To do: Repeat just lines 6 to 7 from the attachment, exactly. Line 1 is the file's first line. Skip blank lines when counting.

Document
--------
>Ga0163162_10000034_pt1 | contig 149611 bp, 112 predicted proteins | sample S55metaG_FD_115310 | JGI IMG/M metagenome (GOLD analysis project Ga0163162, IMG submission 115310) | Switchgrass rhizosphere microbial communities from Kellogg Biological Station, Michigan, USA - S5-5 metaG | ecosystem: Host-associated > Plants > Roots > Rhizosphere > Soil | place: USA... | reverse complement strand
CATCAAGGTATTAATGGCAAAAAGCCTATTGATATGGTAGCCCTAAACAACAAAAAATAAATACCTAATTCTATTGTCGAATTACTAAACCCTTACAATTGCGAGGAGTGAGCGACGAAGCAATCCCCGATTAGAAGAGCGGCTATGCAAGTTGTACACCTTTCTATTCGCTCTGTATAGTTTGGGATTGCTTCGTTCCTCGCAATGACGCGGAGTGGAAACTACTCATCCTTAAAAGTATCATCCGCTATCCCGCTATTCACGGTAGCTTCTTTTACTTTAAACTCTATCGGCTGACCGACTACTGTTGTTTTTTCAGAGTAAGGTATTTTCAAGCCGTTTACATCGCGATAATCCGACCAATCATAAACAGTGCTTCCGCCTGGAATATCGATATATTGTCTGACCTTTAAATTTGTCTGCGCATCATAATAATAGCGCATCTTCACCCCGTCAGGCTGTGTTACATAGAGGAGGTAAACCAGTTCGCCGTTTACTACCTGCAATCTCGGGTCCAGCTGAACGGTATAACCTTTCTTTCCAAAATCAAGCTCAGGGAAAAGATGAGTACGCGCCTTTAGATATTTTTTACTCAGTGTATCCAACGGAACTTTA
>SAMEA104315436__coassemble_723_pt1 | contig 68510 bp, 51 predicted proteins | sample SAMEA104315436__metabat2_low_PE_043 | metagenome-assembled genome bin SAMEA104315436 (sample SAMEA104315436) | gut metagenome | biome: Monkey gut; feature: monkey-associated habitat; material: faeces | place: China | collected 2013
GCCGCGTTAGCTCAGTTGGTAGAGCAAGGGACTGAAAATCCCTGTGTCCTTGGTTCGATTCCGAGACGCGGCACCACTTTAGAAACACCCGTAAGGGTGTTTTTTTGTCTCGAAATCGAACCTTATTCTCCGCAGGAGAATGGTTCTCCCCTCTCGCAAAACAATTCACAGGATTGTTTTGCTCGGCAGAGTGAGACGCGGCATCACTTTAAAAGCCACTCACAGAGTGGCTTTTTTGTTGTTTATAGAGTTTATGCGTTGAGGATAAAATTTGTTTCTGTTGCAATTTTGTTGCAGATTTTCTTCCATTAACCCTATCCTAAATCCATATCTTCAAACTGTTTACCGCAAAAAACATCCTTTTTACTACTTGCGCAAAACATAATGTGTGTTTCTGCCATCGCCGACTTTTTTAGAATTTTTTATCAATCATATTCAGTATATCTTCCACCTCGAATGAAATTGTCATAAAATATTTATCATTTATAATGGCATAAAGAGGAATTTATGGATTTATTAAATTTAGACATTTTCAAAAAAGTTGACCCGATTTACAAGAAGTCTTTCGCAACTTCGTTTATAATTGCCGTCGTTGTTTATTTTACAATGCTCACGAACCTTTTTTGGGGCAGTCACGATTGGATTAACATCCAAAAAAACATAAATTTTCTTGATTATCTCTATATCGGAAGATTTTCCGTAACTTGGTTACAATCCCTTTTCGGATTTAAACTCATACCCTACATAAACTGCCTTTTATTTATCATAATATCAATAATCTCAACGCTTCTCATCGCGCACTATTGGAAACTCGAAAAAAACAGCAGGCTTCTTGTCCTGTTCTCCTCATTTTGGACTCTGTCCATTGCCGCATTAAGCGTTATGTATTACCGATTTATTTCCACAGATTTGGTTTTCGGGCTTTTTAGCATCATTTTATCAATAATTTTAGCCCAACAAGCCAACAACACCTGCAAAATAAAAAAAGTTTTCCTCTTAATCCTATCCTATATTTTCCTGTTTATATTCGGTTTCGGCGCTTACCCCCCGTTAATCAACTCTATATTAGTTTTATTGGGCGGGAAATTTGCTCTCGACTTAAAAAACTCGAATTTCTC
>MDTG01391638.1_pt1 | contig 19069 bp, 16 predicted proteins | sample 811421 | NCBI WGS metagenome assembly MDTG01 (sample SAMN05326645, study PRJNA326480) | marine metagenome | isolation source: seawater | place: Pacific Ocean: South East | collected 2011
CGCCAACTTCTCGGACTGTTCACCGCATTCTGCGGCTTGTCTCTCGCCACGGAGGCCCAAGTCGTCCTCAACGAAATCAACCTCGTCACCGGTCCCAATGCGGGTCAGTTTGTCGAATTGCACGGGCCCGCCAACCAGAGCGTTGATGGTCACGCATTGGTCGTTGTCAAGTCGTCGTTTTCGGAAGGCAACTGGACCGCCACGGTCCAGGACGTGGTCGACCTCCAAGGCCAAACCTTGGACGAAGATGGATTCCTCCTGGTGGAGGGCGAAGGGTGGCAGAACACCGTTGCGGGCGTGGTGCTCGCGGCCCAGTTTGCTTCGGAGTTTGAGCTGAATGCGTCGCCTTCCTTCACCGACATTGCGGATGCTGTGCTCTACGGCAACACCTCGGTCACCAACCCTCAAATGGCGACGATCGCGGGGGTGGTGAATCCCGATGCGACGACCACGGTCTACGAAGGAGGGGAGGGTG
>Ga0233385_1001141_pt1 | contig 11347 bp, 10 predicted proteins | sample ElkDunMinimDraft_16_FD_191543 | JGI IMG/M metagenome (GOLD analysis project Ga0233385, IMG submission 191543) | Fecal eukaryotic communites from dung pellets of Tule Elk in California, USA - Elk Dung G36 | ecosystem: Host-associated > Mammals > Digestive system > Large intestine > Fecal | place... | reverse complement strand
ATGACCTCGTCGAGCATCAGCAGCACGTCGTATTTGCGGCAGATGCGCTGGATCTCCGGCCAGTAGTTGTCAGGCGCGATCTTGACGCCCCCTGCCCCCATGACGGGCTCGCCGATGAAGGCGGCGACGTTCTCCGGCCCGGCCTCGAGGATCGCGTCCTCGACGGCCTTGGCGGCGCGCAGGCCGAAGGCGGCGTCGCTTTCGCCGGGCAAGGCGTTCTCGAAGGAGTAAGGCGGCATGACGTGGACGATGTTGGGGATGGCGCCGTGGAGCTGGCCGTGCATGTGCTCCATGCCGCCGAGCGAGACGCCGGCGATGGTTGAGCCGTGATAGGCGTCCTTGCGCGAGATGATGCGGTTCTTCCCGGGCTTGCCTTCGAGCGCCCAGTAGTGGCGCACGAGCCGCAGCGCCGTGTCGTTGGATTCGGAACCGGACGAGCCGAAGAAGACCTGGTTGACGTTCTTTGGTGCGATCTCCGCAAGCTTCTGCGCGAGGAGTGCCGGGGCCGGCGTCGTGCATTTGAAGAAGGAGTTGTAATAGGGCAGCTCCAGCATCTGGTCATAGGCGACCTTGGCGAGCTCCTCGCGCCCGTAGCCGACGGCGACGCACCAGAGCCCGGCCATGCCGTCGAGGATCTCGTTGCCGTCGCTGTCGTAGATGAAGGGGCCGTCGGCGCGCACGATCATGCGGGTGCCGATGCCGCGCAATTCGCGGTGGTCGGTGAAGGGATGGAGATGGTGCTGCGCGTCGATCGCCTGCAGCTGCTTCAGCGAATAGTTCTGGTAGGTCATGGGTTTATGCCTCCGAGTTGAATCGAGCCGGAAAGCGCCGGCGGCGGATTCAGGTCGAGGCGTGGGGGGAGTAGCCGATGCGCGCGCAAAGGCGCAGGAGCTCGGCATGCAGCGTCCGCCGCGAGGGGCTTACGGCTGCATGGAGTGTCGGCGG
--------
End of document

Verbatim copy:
CGCCAACTTCTCGGACTGTTCACCGCATTCTGCGGCTTGTCTCTCGCCACGGAGGCCCAAGTCGTCCTCAACGAAATCAACCTCGTCACCGGTCCCAATGCGGGTCAGTTTGTCGAATTGCACGGGCCCGCCAACCAGAGCGTTGATGGTCACGCATTGGTCGTTGTCAAGTCGTCGTTTTCGGAAGGCAACTGGACCGCCACGGTCCAGGACGTGGTCGACCTCCAAGGCCAAACCTTGGACGAAGATGGATTCCTCCTGGTGGAGGGCGAAGGGTGGCAGAACACCGTTGCGGGCGTGGTGCTCGCGGCCCAGTTTGCTTCGGAGTTTGAGCTGAATGCGTCGCCTTCCTTCACCGACATTGCGGATGCTGTGCTCTACGGCAACACCTCGGTCACCAACCCTCAAATGGCGACGATCGCGGGGGTGGTGAATCCCGATGCGACGACCACGGTCTACGAAGGAGGGGAGGGTG
>Ga0233385_1001141_pt1 | contig 11347 bp, 10 predicted proteins | sample ElkDunMinimDraft_16_FD_191543 | JGI IMG/M metagenome (GOLD analysis project Ga0233385, IMG submission 191543) | Fecal eukaryotic communites from dung pellets of Tule Elk in California, USA - Elk Dung G36 | ecosystem: Host-associated > Mammals > Digestive system > Large intestine > Fecal | place... | reverse complement strand